CONFEDERATE CAPTURED AND COLLECTED WESSON CARBINE

$2,500.00

Quantity Available: 1

Item Code: 2021-201

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This is a scarce Frank Wesson two-trigger, single-shot breechloading military carbine that was captured or collected on the battlefield and sent through the Confederate Ordnance cleaning and repair system for reissue to Confederate troops. These arms were first documented by Steve Knott in his ground-breaking book, “’Captured and Collected’- Confederate Reissued Firearms.” As many as 200,000 captured or salvaged weapons and another 50,000 turned in by CS army units went through several CS Ordnance facilities and before reissue were marked with an inspector’s letter code, usually on the belly of the stock forward of the triggerguard tang. All sorts of rifles, muskets, and carbines came through the system. The catalog of inspector marks is still growing. This one bears a large “X” stamped just after of the extended triggerguard tang, necessary because Wessons were made only with a buttstock.

The Wesson is a scarce military carbine, made in .44 rimfire and sold mainly to Ohio, Indiana, Kentucky, Kansas and Missouri for issue to their troops. The forward trigger opens the carbine at the breech for insertion of the cartridge. A slotted guide on the right side allows the barrel to rise only so far, an idea patented in 1862. They are made without forend stocks and sling swivels are inlet in the extension of the triggerguard tang and in the underside of the 24-inch octagonal barrel. Both sling swivels are in place, as are the front and rear sights, the latter with a single leaf, graduated to 500 yards. Production is estimated at 4,500 through 1863 and into 1864. This one is numbered 3575 on the triggerguard tang.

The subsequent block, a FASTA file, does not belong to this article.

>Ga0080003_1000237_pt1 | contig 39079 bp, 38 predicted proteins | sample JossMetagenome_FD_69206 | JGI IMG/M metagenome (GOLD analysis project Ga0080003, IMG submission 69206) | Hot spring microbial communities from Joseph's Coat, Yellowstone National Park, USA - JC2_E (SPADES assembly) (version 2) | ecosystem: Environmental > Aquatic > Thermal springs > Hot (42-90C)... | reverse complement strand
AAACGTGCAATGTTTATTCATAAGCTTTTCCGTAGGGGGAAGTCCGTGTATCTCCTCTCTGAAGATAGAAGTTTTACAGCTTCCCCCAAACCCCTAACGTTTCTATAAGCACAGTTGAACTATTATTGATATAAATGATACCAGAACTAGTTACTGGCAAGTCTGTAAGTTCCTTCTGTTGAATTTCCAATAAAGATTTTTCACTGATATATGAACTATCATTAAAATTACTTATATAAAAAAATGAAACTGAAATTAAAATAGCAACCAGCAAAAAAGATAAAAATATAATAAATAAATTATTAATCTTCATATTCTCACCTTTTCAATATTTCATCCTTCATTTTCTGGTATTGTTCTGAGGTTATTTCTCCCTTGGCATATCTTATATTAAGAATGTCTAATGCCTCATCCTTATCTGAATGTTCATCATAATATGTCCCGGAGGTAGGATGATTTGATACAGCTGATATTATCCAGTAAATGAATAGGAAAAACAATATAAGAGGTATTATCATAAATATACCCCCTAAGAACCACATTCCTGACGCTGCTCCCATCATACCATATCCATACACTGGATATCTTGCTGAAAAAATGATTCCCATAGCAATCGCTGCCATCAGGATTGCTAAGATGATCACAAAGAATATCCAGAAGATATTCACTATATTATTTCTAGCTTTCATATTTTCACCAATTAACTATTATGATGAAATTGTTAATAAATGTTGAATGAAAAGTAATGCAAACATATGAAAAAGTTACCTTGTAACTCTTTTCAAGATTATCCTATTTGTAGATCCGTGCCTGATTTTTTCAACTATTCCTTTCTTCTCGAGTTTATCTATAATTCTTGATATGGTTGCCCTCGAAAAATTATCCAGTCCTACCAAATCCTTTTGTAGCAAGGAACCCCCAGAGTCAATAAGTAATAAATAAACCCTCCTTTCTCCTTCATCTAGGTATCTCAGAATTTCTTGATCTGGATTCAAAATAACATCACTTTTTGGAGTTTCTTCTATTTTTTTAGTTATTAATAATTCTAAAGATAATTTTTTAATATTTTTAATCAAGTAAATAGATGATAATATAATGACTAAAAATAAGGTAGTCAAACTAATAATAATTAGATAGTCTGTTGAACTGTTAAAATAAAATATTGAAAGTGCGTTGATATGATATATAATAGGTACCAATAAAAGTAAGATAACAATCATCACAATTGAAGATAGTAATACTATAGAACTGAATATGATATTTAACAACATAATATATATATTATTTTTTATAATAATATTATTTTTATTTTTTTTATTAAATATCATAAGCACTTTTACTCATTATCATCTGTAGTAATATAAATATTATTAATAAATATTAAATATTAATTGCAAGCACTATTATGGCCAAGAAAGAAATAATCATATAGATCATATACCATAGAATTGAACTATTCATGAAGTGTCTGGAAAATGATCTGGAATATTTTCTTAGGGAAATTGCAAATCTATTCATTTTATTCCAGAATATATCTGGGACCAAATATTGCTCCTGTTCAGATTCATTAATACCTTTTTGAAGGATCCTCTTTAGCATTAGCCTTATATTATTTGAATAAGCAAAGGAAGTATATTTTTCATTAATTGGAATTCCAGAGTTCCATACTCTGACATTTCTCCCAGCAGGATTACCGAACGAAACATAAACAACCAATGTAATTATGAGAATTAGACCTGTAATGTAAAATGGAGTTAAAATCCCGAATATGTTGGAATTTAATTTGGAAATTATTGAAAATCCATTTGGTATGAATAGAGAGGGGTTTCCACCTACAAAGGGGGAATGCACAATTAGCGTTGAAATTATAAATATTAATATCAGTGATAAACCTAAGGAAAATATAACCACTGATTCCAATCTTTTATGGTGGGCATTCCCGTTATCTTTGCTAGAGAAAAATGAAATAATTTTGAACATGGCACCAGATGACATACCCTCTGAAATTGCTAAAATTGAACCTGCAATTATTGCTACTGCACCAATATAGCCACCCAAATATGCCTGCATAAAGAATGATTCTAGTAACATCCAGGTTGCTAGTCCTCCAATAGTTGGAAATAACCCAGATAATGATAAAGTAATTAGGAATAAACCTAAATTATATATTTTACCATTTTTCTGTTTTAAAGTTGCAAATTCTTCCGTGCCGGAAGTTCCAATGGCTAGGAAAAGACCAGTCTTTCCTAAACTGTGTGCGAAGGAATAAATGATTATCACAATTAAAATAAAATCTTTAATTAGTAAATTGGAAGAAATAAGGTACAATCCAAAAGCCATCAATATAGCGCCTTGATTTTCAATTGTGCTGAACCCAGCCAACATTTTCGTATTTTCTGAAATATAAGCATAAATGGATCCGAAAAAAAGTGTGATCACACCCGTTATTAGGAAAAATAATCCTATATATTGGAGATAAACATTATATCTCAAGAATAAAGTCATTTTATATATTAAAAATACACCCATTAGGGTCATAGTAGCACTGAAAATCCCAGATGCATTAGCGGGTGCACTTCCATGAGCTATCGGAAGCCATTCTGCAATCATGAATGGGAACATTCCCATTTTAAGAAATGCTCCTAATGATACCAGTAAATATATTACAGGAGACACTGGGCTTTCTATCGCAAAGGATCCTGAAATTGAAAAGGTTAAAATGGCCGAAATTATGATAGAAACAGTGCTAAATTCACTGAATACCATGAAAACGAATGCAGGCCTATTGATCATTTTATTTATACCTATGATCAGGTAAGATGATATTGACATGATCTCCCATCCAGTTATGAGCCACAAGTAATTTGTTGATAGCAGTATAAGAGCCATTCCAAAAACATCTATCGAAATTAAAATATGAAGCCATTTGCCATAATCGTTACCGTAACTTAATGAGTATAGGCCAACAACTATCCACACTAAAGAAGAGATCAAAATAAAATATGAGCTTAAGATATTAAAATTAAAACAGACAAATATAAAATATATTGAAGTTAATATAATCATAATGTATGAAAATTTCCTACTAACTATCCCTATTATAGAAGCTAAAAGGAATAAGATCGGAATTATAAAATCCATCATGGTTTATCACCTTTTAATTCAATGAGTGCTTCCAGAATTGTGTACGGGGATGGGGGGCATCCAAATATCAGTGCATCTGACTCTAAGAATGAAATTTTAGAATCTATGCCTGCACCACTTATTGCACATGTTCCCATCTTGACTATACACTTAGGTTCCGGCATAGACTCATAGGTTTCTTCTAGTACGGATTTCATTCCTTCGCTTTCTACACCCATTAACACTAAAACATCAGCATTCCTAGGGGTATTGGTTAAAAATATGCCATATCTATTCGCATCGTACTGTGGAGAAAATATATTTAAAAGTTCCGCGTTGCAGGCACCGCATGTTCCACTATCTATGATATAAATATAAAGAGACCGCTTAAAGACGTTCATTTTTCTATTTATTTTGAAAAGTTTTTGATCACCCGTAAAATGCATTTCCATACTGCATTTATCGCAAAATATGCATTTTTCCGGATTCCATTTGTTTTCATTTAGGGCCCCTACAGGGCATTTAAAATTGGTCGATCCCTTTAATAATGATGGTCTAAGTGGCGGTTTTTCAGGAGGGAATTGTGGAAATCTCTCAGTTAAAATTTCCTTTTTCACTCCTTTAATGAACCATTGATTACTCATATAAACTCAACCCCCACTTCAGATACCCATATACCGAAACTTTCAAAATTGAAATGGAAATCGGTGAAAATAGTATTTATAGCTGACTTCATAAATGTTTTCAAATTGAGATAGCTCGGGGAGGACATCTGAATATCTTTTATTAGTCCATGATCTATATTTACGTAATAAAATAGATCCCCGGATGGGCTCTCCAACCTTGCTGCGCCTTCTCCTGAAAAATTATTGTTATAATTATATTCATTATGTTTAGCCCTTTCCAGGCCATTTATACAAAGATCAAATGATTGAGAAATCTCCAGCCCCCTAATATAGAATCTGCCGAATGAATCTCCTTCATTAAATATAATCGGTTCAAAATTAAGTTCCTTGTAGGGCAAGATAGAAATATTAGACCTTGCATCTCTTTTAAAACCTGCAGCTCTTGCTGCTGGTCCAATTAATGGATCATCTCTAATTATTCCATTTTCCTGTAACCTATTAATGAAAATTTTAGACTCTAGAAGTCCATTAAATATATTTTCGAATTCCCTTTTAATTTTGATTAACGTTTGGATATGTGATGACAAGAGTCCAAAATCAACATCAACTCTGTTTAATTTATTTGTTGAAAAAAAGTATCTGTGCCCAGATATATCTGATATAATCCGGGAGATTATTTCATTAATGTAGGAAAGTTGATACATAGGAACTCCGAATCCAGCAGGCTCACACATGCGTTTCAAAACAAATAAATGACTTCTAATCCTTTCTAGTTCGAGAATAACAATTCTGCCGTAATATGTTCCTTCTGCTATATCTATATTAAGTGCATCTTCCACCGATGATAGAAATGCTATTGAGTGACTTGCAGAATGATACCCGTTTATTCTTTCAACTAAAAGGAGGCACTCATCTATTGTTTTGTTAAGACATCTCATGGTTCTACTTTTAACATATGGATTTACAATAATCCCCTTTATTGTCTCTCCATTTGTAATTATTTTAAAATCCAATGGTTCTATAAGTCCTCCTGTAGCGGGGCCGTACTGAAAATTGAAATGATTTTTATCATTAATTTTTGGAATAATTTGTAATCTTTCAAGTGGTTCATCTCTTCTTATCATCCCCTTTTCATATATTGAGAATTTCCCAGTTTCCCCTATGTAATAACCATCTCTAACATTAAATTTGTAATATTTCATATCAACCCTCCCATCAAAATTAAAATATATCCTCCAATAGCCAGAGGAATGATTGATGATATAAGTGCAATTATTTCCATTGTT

The frame and barrel were originally blued. This has good, thin blue on the barrel, shows one or two spots of pinprick pitting and shifting toward plum, but has generally full coverage with rubbing to the edges of the octagon barrel. The two-line barrel address on the top flat is sharp: “FRANK WESSON  WORCESTOR MASS / PAT’D OCT 25, 1859 & NOV 11 1862”. The frame shows some thin blue forward, with smooth metal, but is generally rubbed to a silver gray from handling at the rear and shows some dings and light peppering. The serial number, 3575, is plain. The mechanics are good. The screw slots are not chewed up. The wood rates good, showing good color, but with handling marks and scratches indicating service in the field. The buttplate is pitted, indicating it stood upright on a damp floor for a long time and the left side shows a dark stain near the buttplate from moisture as well, but the wood is solid and stable, with just one short hairline at upper left wrist and a couple paint splatters. The flat top edge of the butt stock has very good edges.

The .44 rimfire cartridge, being waterproof and self-contained, was popular and shared with the Henry rifle. In fact, Kittredge of Cincinnati was a major dealer for Wesson and his brass cartridge boxes are likely to have been aimed at his Wesson customers. The only drawback in the carbine was the lack of an ejector, which made it difficult to reload. General reissue to Confederate troops would have been limited by procurement of the ammunition, but on the frontier and in border areas raiding Union depots was a good supply option, as Mosby knew in the east. Interestingly, one of the best images of a trooper with a Wesson carbine is of a Confederate cavalryman, once in Herb Peck’s collection. [sr] [ph:L]

DISCLAIMER: All firearms are sold as collector's items only - we do not accept responsibility as to the shooting safety or reliability of any antique firearm. All firearms are described as accurately as possible, given the restraints of a catalog listing length. We want satisfied customers & often "under" describe the weapons. Any city or state regulations regarding owning antique firearms are the responsibility of the purchaser. All firearms are "mechanically perfect" unless noted, but again, are NOT warranted as safe to fire.

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